Maryam Nawaz, daughter of former Pakistan Prime Minister Nawaz Sharif, said on Saturday that she and her father will return to Pakistan on July 13.
This came a day after Sharif was sentenced to 10 years of imprisonment and a fine of eight million pounds in the Avenfield reference case, while his daughter was sentenced to 7 years of jail and fined two million pounds by the accountability court.
Speaking to media in London, Maryam said that due process will be adopted while challenging the verdict, adding that legal consultations are underway. She also said that the lawyers are exploring the case through all legal angles, Geo TV reported.
Asked on approaching the UK government on the matter, Maryam said that no illegality was carried out. She further underscored that the Pakistani authorities should "use red warrants to bring back dictators", who violated the country's constitution.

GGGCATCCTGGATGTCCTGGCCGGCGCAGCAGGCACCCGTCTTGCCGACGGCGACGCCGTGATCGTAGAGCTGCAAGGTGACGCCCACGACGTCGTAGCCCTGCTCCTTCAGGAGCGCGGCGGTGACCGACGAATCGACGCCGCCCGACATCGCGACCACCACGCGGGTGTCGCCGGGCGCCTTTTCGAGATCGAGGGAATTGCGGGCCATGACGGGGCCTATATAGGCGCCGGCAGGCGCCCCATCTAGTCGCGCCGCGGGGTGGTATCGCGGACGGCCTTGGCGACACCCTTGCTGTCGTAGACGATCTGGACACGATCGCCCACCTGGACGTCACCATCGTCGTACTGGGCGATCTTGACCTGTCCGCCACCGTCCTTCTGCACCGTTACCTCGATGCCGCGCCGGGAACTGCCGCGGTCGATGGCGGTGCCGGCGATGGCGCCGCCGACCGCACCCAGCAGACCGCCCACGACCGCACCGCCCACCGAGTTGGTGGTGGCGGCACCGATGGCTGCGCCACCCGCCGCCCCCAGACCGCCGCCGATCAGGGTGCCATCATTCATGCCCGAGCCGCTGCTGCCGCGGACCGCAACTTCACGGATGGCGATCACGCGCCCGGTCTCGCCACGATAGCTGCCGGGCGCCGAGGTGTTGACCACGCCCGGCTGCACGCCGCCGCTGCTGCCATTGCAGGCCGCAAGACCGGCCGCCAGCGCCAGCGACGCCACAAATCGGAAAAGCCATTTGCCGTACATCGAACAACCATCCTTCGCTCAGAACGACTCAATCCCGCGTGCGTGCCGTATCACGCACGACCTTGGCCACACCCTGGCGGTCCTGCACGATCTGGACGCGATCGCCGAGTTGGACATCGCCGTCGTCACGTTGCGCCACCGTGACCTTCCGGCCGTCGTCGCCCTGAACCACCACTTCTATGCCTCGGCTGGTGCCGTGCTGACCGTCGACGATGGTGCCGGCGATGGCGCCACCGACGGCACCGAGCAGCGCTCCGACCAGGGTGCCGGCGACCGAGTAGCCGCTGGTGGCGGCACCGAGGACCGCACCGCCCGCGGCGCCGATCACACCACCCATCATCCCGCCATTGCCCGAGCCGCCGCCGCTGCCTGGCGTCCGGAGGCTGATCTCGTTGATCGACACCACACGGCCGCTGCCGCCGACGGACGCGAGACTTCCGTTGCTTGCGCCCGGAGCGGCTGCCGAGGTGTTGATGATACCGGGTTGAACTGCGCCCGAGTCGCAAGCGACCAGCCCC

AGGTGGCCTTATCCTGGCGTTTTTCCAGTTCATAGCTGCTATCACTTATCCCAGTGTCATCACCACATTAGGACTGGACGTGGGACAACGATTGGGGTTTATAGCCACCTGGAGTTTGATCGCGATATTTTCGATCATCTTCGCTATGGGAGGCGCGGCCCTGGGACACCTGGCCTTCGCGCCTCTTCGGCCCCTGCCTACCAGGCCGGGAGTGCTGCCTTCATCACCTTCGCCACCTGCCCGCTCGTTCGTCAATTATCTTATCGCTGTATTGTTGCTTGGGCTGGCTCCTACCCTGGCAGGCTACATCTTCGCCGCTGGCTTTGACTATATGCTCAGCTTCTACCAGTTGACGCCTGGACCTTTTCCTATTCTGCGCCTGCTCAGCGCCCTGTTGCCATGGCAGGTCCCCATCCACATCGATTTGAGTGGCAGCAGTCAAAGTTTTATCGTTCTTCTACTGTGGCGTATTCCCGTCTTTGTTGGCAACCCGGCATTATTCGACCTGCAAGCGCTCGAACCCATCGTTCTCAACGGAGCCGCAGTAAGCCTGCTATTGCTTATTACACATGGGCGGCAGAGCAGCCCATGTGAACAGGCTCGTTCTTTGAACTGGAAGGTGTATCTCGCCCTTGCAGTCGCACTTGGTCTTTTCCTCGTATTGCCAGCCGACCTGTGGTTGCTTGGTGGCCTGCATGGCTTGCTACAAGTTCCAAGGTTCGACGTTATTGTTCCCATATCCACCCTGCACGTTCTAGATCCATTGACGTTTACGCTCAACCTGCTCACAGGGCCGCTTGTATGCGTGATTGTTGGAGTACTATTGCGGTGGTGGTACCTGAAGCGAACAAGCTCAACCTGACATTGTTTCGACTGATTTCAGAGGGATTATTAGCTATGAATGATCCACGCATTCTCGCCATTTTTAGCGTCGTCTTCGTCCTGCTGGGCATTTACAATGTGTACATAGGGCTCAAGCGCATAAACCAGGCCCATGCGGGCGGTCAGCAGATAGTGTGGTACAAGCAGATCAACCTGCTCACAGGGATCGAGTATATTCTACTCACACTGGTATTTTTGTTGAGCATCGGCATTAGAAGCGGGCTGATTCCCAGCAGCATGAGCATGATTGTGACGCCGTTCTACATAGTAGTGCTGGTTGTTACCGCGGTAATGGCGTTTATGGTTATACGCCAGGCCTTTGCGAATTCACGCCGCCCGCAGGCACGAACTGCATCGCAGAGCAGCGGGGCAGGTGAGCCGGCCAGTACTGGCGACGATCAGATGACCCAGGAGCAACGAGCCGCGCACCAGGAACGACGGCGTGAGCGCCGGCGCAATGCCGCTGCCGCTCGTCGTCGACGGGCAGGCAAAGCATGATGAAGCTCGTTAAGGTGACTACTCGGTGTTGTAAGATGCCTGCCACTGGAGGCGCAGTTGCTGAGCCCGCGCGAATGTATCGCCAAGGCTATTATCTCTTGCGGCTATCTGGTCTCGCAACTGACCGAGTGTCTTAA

Meanwhile, free online encyclopaedia Wikipedia has locked Maryam's profile page for one year after "abusive edits" were seen on the page.
Saqib Qayyum of Wikipedia's Help Desk told The Express Tribune on Saturday, "This is not the first time her page has been locked. However, her page has not been locked for this long before. People added criminal multiple times in the lead section and tried to change her birth year from 1973 to 1960. The information present in the lead section appears in the Google knowledge graph, next to the search result."
"Maryam's Wikipedia profile has been getting 1,000 unique hits since January. We received around 15,000 unique hits yesterday," he added.
Maryam is barred from contesting the general elections slated to be held on July 25. Her husband Captain (retd) Muhammad Safdar was also sentenced to one year of imprisonment.
The accountability court also issued permanent arrest warrants of Sharif's sons - Hassan Nawaz and Hussain Nawaz respectively.
Sharif and Maryam are in London since June 14 visiting the former's wife, Kulsoom Nawaz, who is undergoing cancer treatment there.
(This story has not been edited by Business Standard staff and is auto-generated from a syndicated feed.)